If you have a good to excellent credit score,  there are better chances that you’ll be approved for a mortgage at a high ratio. Simply make sure, your house expenses aren’t exceeding 28% of your monthly income.

Let’s take an example:

  • Your monthly mortgage payment ( including taxes and insurance)=  $1,000/ month.
  • Your monthly income ( before taxes) =$6,000., 
  • Your  DTI will be  16%. (1000 / 6000 = 0.167)

Pro tip: For future reference, save this process to calculate DTI.  

Monthly Income

Do you know what influences a lender the most? Well, it’s the fact that a borrower should have a consistent source of income. Though your salary is of major concern to lenders but is not the only parameter to calculate your income. There are other income sources as well including:

  • Commissions
  • Overtime
  • Alimony payments
  • Investment Income
  • Social Security income
  • Child support payments
  • Military benefits and allowances

Let’s say you have included alimony payments as an income source and that would probably end in a year. Unfortunately, your lender won’t approve your loan.

Monthly Income sources may vary from person to person. For example, a borrower on payroll may need to submit documents like pay stubs and W-2s

Whereas, self-employed borrowers have to provide their tax returns and other required documents on the lender requests.

If you are looking to buy an expensive home, you’ll have to wait for a year or two in a high-paying position to get immediate approval from the lender. 

Other Financial Considerations

Other than monthly income and DTI; there are two other financial factors you need to consider when buying a home.

  • Your credit score
  • The size of your down payment

Credit Score:

Generally, a credit score of a borrower should range from 300 – 850. It reveals whether or not you qualify and are responsible for getting a mortgage. 

The higher the better is the thumb rule for measuring your financial status using credit score. A high credit score reveals you are capable enough to pay your monthly installments on time. Also, there are no pending debts. The additional benefits are you’ll get lower interest rates from lenders.

Credit Score

Whereas a low credit score indicates your mismanagement and that you often overdraft on your accounts. Overall, the chances of getting a loan are almost nil. And, even if a lender will approve a loan, the interest rate will be comparatively much higher than conventional loans.

 A high score you access to lower interest rates and more lender choices. If you have a low score, you may have trouble getting a loan.

For conventional loans, most lenders usually approve a credit score of 620 and above. 

Is your credit score not up to the mark? Don’t worry! There are a few factors that you can work on to improve your score with time.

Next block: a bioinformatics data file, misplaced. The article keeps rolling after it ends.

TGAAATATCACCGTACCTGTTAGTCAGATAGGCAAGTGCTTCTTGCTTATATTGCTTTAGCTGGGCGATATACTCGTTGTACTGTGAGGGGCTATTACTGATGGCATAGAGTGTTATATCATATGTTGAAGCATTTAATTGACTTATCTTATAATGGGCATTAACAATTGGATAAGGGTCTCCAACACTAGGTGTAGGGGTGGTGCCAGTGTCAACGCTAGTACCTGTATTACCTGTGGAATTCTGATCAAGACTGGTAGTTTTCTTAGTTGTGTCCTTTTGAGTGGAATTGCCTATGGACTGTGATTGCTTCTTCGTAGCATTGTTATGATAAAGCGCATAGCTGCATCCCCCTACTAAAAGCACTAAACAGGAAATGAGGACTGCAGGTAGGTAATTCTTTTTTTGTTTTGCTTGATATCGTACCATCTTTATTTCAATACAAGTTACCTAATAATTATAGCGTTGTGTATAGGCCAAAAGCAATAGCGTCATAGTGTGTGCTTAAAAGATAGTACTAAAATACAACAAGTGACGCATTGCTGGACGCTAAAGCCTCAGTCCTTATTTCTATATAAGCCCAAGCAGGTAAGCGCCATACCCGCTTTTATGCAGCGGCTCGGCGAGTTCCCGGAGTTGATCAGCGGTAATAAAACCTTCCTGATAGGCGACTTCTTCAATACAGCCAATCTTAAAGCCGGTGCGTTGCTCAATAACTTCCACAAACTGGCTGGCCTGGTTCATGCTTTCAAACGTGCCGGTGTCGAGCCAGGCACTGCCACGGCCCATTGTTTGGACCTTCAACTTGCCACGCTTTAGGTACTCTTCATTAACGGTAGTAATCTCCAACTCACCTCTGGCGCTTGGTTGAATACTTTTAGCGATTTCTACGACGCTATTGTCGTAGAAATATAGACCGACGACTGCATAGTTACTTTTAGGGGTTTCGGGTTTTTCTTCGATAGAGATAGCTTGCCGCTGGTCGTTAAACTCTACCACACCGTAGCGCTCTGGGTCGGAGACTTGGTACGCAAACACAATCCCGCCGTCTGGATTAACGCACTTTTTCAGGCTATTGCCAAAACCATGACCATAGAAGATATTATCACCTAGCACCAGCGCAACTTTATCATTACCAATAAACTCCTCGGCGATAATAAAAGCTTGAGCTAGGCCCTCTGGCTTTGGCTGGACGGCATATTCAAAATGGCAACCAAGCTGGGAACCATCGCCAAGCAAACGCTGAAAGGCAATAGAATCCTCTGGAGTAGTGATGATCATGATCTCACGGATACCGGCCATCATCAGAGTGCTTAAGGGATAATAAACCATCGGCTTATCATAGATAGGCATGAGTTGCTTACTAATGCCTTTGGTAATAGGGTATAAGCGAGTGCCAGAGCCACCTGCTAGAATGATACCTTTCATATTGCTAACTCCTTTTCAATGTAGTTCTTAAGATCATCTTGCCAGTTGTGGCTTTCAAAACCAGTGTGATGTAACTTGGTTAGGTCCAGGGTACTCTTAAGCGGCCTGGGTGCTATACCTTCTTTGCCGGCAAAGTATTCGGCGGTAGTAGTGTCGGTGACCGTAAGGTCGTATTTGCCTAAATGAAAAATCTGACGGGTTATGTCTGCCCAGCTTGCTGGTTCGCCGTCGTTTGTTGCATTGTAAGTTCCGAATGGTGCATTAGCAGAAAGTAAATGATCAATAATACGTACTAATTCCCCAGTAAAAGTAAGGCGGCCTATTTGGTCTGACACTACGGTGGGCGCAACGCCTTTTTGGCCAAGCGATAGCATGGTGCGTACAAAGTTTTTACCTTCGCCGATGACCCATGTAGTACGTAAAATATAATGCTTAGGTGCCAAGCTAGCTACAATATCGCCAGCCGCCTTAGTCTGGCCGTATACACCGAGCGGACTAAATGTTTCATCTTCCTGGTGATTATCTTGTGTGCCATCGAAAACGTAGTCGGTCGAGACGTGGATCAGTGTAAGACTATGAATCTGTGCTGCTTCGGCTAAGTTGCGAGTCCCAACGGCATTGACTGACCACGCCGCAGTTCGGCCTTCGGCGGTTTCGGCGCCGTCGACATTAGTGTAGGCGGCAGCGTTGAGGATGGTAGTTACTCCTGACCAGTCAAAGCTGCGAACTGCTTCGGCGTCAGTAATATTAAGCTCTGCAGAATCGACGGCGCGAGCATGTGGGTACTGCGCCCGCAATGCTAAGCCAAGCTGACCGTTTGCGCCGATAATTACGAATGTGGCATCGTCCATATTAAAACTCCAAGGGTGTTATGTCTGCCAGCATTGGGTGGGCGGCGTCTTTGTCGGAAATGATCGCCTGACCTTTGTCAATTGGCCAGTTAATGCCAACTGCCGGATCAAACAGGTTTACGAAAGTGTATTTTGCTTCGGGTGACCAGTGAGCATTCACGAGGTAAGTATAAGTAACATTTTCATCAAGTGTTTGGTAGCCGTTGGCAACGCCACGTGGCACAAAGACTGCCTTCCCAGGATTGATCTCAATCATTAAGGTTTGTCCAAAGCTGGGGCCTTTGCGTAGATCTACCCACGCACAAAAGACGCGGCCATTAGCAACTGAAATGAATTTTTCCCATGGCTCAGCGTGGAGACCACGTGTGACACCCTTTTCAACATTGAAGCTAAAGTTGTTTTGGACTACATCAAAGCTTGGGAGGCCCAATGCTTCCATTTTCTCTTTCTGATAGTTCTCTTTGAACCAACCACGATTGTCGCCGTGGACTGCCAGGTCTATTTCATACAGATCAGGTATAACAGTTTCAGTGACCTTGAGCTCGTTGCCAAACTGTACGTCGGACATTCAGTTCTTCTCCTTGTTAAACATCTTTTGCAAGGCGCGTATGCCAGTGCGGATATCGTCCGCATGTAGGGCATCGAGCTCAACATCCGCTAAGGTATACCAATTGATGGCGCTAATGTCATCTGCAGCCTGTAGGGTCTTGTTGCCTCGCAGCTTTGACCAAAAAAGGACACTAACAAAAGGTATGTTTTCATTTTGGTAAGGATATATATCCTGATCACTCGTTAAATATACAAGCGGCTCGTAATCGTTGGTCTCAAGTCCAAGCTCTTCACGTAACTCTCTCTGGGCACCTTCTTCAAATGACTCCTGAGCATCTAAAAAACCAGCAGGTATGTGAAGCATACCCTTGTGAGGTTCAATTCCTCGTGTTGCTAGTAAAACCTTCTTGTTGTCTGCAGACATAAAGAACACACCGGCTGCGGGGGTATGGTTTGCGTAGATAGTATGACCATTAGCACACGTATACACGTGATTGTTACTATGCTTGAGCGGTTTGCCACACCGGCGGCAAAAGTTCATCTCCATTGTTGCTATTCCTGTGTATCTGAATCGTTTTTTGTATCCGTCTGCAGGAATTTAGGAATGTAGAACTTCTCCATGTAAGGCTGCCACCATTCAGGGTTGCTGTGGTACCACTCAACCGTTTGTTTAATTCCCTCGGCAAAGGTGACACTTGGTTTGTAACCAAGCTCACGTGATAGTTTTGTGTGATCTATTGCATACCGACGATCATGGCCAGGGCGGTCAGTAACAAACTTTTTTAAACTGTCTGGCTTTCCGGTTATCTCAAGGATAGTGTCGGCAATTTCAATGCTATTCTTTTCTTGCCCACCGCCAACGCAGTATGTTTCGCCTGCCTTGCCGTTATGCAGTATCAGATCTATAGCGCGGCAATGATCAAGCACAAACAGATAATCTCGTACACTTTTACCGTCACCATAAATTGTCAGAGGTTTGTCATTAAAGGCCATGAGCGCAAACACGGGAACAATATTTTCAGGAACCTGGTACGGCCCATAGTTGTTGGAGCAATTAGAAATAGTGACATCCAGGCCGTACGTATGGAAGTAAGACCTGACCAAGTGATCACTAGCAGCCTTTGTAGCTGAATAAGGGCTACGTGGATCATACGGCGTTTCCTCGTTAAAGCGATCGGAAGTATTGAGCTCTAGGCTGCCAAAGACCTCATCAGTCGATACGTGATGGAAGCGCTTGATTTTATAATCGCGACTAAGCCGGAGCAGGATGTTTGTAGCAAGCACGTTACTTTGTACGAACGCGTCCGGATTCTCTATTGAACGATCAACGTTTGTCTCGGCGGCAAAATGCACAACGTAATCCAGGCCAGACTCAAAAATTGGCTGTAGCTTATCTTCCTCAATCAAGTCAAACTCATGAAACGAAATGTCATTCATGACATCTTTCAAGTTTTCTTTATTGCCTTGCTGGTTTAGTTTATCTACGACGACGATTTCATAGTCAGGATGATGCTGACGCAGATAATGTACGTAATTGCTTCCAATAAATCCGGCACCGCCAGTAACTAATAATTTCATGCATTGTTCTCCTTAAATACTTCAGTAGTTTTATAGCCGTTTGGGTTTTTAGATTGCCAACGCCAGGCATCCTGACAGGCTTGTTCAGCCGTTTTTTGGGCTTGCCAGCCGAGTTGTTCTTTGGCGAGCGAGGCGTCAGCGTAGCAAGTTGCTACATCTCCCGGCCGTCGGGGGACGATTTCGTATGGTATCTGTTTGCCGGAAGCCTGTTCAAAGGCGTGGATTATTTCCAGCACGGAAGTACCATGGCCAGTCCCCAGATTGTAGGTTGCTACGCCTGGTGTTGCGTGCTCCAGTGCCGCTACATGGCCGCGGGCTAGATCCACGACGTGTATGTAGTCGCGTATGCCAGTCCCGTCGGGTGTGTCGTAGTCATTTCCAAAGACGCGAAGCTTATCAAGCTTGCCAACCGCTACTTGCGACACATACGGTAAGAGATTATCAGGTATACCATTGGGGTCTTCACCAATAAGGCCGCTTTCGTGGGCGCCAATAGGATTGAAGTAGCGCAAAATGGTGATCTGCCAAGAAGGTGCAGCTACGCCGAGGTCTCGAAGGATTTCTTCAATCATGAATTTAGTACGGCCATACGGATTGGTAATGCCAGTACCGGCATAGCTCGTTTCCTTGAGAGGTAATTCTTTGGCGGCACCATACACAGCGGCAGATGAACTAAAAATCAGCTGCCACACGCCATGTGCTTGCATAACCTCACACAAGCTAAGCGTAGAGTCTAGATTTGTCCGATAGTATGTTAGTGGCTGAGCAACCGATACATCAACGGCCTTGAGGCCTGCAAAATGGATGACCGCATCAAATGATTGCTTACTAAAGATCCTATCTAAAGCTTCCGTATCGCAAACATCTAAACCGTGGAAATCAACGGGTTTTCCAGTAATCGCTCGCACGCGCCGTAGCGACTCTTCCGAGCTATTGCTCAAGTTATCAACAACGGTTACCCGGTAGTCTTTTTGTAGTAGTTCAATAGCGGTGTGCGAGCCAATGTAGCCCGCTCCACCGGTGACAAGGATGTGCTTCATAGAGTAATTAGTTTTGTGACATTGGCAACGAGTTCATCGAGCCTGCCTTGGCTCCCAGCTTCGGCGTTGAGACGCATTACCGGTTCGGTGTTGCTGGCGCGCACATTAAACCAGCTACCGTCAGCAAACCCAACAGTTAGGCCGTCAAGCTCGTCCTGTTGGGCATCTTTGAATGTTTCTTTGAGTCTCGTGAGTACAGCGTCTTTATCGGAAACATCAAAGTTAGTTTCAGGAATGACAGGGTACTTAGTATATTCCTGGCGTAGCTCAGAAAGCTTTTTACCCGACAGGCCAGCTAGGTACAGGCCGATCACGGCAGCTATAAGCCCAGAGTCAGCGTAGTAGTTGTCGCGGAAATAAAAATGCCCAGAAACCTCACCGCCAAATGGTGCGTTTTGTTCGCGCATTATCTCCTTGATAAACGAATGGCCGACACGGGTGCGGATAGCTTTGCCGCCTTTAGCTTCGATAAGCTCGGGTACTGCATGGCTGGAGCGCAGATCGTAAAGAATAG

#1. Pay your debts on Time

Your payment history adds 35% while evaluating your credit score. So make sure to pay any outstanding debts and installments on time each month.  If you don’t want to miss a due date, you can schedule automatic payments by consulting with your bank.

#2. Don’t close Lines of Credit

Closing credit lines can badly influence your credit score. Try to maintain your credit report, do not completely shut off your credit. Keep in mind another thing while buying a home that does not open your new credit lines.  As it can lead to strict inquiries on your credit report.

#3. Size Of Down Payment

The down payment is the size of money you give to the lender. Not to forget the closing cost, which can be quite expensive. The down payment is expressed in percentages. 

Usually, you have to pay a minimum of 20% down payment for conventional loans. The benefit is you don’t need to invest in private mortgage insurance.  

You can use the mortgage calculator to determine how the down payment affects your monthly payment.  

Please Note: You can even buy a home with a 3% down with a conventional loan, and a 3.5% FHA loan. If you are applying for VA or USDA loans, you can even buy a home with a 0% down payment.

What Percentage Of Income do I need to pay for a Mortgage?

Now talking about the main part of this guide i.e. how to get approved for a mortgage? What documents and proofs are required when applying for a home loan? 

Also, what percentage of your monthly income do you need to keep aside for the mortgage?

As already explained in the 28/36 thumb rule, make sure you put a minimum of 28% or more to get easily qualified for the mortgage of your dream home.

A down payment of 20% means that you can easily pay $1200 per month for a mortgage. So as per the thumb rule of affordability, you need to earn at least $4,285 every month.